SRAM Eagle Drivetrain Issue - Dare I say design flaw!

YAY! It's Christmas time and the bike that I've been eyeballing for way too long now is finally on sale: the YT Jeffsy. At first I was aiming for the Pro Race, but they were sold out of large, so I opted for the Pro; the next one down in black.

YT Jeffsey Pro Race Silver
YT Jeffsey Pro Black

The CF Pro is well kitted out:

  • e*thirteen hubs and wheels
  • Fox 34 Performance Elite fork
  • Fox Float DPS Performance Elite rear shock
  • Race Face SIXC carbon fiber handlebars
  • Race Face Turbine stem
  • Race Face Turbine dropper post with 1x lever (meh, this thing has issues)
  • SRAM Guide RSC brakes
  • ...and the SRAM X01 Eagle drivetrain

What I'm here to talk about right now is the SRAM X01 Eagle Drivetrain.

Upfront, I have to be honest with you: I am not a SRAM fan in the least. For several reasons that all pertain design flaws. Specifically in regard to their pre-pulley derailleurs, the seals on the Rockshox Boxxer (Rockshox is owned by SRAM) and now with this Eagle drivetrain.

This article focuses primarily on the Eagle drivetrain, but I will touch on the derailleurs and Boxxer seals at the end.

The Story...

The day comes just after Christmas when my new bike shows up at the door. The same UPS guy that brings me all of my online bike related orders. He now knows me by name.

As you would imagine, this is my face when it shows up:

Screaming with excitment

As soon as I get the box up into my appartment I tear into it and start putting it together.

Freshly opened bike box
Bike frontend hanging over the box
Handle bars and fork dangling
The front wheel is on the bike
The bike is fully built and outside of the box

Once assembled I get it up in the stand to start tuning the shifting and this is when things start to get interesting. The video below illustrates how the largest cog of the Eagle cassette can become out-of-sync with the chain.

As soon as I saw this I said, "OK, there has to be other people complaining about this issue out on the interwebs somewhere". So I did some searching and this was the first link that popped up: That article is titled SRAM Eagle Shifting problem, but to be fair I don't have a shifting problem at all; it shifts nicely. That being said, the article does discuss this exact issue. Even stating that Pinkbike noticed this same issue during their testing.

So what’s going on here?

It’s pretty simple and it’s easier to see on the backside of the cog.

Backside of largest Eagle cassette cog

First, let’s all remind ourselves what a chain is: it’s a series of metallic links that consist of inner and outer plates. Sorry if that comes off as condescending, but it’s important.

This cog has a narrow-wide tooth profile. The problem here is that when the chain shifts onto this cog, if an inner link of the chain ends up on a wide tooth we get what can be considered as an out-of-sync drivetrain which results in the chain riding on top of the cog.

The wide teeth on this cog are about half of a millimeter wider than the tolerance allowed by the inner links of the chain. That's a significant amount of exceeded tolerance. Below images illustrate this with the use of a digital caliper. I did two samples of inner links.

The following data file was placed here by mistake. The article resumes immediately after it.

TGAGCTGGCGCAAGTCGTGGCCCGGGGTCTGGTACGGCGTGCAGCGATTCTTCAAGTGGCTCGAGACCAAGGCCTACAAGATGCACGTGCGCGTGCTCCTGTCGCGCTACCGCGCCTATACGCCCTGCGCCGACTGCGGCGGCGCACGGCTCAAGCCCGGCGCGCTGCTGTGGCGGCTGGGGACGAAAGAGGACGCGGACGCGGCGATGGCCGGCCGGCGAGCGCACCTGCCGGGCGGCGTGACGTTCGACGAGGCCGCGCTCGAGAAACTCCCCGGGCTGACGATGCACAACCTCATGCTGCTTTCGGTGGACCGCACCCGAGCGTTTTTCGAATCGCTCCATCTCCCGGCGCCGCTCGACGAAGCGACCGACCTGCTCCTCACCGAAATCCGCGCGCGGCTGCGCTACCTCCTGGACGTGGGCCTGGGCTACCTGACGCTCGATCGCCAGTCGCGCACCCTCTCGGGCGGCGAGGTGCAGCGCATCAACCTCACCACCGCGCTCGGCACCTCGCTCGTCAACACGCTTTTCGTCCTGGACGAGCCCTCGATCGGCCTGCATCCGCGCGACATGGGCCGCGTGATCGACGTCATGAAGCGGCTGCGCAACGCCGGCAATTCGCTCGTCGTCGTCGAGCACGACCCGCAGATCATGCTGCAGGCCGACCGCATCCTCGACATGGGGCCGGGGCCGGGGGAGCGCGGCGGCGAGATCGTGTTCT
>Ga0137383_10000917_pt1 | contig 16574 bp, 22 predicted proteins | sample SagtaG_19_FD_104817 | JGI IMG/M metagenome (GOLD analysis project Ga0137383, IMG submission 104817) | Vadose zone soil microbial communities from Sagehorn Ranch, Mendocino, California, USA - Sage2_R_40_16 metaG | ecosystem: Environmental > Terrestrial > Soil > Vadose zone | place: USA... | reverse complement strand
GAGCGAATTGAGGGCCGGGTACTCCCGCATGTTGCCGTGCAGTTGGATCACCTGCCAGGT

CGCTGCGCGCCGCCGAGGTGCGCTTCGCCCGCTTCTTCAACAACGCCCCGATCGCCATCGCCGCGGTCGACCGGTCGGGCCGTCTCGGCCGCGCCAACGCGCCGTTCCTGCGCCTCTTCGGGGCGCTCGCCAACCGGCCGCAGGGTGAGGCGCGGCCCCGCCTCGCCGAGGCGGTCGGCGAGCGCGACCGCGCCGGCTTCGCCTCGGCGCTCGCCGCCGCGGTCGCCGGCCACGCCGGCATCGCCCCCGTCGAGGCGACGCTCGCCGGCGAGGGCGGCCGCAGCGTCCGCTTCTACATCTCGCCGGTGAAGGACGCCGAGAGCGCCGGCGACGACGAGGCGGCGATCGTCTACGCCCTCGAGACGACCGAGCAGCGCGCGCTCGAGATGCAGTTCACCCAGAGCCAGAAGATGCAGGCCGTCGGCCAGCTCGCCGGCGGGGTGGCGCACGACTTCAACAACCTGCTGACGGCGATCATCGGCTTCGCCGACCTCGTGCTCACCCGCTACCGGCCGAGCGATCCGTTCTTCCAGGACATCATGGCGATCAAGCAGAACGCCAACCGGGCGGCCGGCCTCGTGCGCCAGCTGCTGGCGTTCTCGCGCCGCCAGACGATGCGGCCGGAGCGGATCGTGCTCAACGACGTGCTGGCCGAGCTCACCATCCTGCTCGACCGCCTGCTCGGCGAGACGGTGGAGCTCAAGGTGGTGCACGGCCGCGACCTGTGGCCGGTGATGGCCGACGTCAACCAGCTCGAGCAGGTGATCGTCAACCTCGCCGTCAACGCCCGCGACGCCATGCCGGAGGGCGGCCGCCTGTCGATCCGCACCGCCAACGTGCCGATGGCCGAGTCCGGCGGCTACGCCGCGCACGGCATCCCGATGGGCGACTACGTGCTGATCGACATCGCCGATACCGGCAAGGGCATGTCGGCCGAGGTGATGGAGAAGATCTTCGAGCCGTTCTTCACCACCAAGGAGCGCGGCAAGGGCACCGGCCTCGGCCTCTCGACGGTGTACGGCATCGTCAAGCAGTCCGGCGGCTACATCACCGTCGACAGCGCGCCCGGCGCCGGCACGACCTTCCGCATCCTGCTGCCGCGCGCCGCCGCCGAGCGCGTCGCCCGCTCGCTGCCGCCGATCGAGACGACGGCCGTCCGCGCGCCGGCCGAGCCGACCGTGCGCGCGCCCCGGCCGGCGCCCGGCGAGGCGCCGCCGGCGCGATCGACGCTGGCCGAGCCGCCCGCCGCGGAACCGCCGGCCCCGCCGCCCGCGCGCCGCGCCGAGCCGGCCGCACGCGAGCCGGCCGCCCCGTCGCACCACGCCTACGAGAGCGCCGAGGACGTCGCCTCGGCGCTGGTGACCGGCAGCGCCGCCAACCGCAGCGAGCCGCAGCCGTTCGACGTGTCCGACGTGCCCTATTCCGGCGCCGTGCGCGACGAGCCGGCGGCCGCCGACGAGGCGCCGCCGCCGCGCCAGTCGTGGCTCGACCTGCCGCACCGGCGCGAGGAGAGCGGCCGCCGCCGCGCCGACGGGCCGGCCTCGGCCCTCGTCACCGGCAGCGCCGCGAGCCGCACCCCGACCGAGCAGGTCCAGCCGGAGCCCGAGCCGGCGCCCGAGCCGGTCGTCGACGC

The tolerance of this inner link is 2.25mm
The tolerance of this inner link is 2.32mm

And a wide tooth on the cog:

The width of one of the wide teeth is 2.70mm

So there you have it. There is no way for this drivetrain to guarantee that the outer links of the chain will always mesh with the wider teeth of the largest cog. It’s just not possible.

This is a design flaw and one that should have shown up during SRAM’s testing of this product. How this got through their testing and how they're still selling these things is beyond me.

I'm going to make an attempt to fix this. I'm gonna go ahead a grind down the wider teeth to make them better fit the inner chain links. I'll follow up here soon and let you know how that goes.

As for the derailleur and Boxxer seal issues, I'll do up separate articles for those shortly.

Thanks for reading.

...exactly 1 day later.


Aaaaaaaaaaand fixed!

I'm happy to report that my analysis was correct and my fix worked. It was a pain in the ass to do and quite risky taking a knock-off Dremel to a ~$400CAD cassette, but it worked.

Crappy knock-off Dremel. Just buy a real Dremel

The video below shows the fix and the result.

Now, I know what you're thinking: what the hell are you doing quite possibly premanently damaging a crazy expensive cassette like this? How can that be worth the risk?

For me, it was worth it. I didn't feel like I had anything to lose except for my time. SRAM clearly hasn't owned up to this issue yet so there's no option to send it back for a new one. I was quite confident in my analysis of the issue and the potential fix for it so I figured, if it didn't work, all that I might lose is the large twelveth cog (or first gear as we should probably refer to it as). No problem, I still have eleven more. I'll just lock out the first gear with the range adjuster screws on the derailleur and carry on.

This was also worth it for me to prove that this was indeed a design flaw. I've come across far too many of these coming from the SRAM camp and I just couldn't let it slide anymore. It's time to call this shit out.

I'll write up the articles on SRAM's derailleurs and Boxxer seals as soon as I can.

Again, thank you for reading.


I came across this review today:

In that reivew near the end, the very first picture in the picture carousel is an image of the cassette laying flat. It's kind of difficult to tell, but if you look closely it looks like this cassette does not have the wide teeth like mine does did. It could be that SRAM has fixed this issue and it could be that I received some old stock from YT.

Just wanted to add that.